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Physical Health

Does your physical condition affect your mental state, or does your mindset affect your physical health? As it turns out, it’s a two-way street: our physical state can affect our mental health, and our mental health can affect our physical state. It all comes down to the mind-body connection: the feedback loop between your body and mind. And for optimal health in both, it’s important that we view them not as separate entities, but as interlinked parts of the amazing system that keeps the human body functioning. The first step to achieving optimal health in both is to accept and understand this connection between them – then learning how to use each one to help enhance the other. When we exercise, for instance, our bodies release “happy hormones” that can affect our moods and emotions for the better. As we move, our brainwaves will either be on high alert, or encourage us to relax and slow down, both of which are necessary at times. When we are depressed, anxious, or suffering from other mental health challenges, it can be harder for us to get moving – even if that could be what helps us shift our mindset for the better. And it’s not just movement that affects us: it’s also what we eat; the way we sit, stand or move; the positions we sleep in; and the way we allow our bodies to recover. By strengthening the mind-body connection, and understanding how each part works to help the other, we can develop a better relationship with both – like learning to love our bodies for what they are capable of doing rather than just what they look like, or caring for them in a way that keeps us comfortable and feeling good at every age – for a healthier, longer, and happier life.

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How Living “Bodyfully” Can Make You More Intelligent

The modern world comes with a lot of comforts and technological advances. Yet, for many of us, they have also come with a cost – being distanced or even cut off from the most advanced and intelligent technology we have: that of our own bodies. The separation of mind and body in many cultures has led to a societal precedence of the intellectual mind and its cognitive power, and this is to the detriment of embodied wisdom. Many people believe we can think our way out of a problem, and that math, science, and rationality are more important than emotion, intuition, and our physical reality. Yet all of these things are equally important to our wellbeing, success, and life satisfaction – because the mind and body are not mutually exclusive, and neither are mental and physical health. “Bodyfulness” is a concept proposed by somatic counselor Christine Caldwell, in order to help us tune back into the intelligence of our bodies for the sake of our health, happiness, and collective success.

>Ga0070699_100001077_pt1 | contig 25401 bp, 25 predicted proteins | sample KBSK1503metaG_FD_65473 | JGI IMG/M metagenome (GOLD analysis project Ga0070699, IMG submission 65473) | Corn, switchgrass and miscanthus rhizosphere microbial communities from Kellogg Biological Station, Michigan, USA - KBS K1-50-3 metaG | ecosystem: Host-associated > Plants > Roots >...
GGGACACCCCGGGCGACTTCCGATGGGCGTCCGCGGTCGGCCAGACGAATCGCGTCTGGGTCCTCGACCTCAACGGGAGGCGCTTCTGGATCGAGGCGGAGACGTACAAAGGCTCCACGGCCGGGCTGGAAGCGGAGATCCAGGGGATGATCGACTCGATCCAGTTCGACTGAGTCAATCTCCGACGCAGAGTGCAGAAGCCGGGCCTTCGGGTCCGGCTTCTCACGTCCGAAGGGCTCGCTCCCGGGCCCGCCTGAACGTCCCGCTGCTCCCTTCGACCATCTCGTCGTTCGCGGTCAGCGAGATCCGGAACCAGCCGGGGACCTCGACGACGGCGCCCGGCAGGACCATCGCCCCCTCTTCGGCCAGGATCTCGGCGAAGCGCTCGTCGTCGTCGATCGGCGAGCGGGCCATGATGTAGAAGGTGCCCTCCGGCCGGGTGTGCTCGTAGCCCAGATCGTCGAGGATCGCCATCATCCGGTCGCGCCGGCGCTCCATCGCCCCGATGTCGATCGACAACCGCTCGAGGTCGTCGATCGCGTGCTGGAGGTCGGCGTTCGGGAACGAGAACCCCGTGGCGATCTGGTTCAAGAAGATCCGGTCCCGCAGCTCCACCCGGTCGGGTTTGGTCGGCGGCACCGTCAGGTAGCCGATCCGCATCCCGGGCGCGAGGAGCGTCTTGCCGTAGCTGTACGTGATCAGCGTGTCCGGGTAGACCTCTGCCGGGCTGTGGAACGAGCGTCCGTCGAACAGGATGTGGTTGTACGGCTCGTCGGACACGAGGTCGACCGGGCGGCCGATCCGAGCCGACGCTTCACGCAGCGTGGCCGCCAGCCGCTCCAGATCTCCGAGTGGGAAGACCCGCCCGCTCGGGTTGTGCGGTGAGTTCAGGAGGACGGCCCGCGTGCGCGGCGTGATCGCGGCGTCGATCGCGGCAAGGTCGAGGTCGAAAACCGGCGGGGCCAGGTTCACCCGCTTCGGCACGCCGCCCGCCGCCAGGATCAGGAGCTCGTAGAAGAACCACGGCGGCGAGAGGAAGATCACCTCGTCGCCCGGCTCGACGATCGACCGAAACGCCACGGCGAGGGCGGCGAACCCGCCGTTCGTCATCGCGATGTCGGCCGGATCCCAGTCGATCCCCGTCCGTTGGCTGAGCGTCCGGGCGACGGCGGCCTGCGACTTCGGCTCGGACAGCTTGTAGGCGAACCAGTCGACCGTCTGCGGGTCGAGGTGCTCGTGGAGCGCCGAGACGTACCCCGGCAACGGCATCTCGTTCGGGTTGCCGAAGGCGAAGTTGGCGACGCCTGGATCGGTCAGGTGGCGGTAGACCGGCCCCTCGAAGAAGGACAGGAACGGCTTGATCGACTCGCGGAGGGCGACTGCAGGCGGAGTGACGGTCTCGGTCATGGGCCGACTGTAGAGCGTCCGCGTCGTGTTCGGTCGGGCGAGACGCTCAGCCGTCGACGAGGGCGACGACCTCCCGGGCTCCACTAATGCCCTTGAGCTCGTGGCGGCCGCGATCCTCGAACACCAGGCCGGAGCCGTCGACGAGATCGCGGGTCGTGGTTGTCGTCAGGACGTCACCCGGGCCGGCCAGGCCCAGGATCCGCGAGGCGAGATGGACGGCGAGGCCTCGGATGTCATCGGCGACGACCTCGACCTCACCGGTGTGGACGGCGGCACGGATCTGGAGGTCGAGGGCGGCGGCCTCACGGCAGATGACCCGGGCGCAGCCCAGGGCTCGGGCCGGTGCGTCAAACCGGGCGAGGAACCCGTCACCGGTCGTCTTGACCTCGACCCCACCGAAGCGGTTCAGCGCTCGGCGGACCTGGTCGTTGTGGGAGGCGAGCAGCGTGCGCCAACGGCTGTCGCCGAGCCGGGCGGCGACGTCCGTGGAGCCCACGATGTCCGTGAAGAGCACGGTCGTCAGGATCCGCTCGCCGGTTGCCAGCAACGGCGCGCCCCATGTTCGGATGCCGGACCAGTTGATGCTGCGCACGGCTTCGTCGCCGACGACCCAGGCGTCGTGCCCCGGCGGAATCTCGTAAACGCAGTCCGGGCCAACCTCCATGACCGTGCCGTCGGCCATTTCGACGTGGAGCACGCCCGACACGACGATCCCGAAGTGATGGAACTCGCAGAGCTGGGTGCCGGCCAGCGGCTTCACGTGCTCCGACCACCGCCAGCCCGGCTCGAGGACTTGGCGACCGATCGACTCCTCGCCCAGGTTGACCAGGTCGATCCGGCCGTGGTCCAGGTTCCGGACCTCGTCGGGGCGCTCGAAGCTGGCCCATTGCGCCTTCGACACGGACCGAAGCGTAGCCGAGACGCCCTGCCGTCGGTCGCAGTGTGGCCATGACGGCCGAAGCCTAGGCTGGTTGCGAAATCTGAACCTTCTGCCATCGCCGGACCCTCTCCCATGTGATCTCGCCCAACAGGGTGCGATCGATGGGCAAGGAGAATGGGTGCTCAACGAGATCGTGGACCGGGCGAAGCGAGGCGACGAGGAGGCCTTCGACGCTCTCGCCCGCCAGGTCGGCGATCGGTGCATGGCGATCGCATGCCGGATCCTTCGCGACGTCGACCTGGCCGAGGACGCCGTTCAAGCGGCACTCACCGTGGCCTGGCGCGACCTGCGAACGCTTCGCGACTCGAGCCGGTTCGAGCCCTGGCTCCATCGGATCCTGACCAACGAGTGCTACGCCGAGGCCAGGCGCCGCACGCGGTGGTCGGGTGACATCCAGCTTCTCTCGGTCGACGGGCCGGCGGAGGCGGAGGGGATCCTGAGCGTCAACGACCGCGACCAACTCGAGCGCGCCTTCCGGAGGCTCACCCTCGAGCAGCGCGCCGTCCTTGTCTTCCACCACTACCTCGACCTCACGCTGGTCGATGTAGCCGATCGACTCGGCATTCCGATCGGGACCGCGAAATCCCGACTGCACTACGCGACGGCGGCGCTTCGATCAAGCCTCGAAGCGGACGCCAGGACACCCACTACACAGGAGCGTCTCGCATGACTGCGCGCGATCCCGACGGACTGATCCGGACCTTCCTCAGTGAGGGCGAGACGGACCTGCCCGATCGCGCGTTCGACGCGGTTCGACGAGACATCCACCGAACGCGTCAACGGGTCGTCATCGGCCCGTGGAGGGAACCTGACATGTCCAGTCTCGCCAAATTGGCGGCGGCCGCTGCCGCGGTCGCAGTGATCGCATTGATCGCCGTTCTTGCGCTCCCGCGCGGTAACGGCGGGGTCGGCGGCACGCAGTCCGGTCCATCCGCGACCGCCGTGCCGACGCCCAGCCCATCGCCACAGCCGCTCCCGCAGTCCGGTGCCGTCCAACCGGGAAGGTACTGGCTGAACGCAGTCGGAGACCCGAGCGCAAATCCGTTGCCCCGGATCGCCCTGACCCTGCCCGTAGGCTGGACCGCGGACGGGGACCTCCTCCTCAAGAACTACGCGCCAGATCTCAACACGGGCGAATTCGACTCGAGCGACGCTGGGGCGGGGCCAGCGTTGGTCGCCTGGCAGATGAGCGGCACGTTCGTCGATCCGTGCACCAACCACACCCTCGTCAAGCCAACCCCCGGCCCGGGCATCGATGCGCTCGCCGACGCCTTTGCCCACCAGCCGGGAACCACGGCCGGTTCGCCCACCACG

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Top questions about Physical Health

When we strive to be healthier, quite often, we picture a robustly healthy body that’s lean and toned. But how often are we reminded that our physical state can affect our mental state (and vice versa) - and that looking like we are in great shape doesn’t always mean we are healthy on the inside… even on a purely physical basis? It can be hard to find the balance between it all. How often should we exercise for optimal health? Do we need to exercise every day? Are there any particular exercises that are better than others, whether it’s for fat loss, muscle gain, or their effect on our mental health? How many rest days should we be taking? Is exercise good for my mental health? Then comes the non-fitness related questions: What can I eat to feel happier? How can I learn to feel more comfortable in my body? What does it mean to be body-confident? How do I cultivate a more positive body image? How can I strengthen my mind-body connection? What is the best way to sleep? How can I reduce back pain while sitting for long periods of time? Is massage good for me? How can the health of my eyes, hearing, or other senses affect my mental and emotional health? The questions we ask could be as endless as the list of amazing things the incredible machine that the human body can do, and we hope to explore as many as possible.

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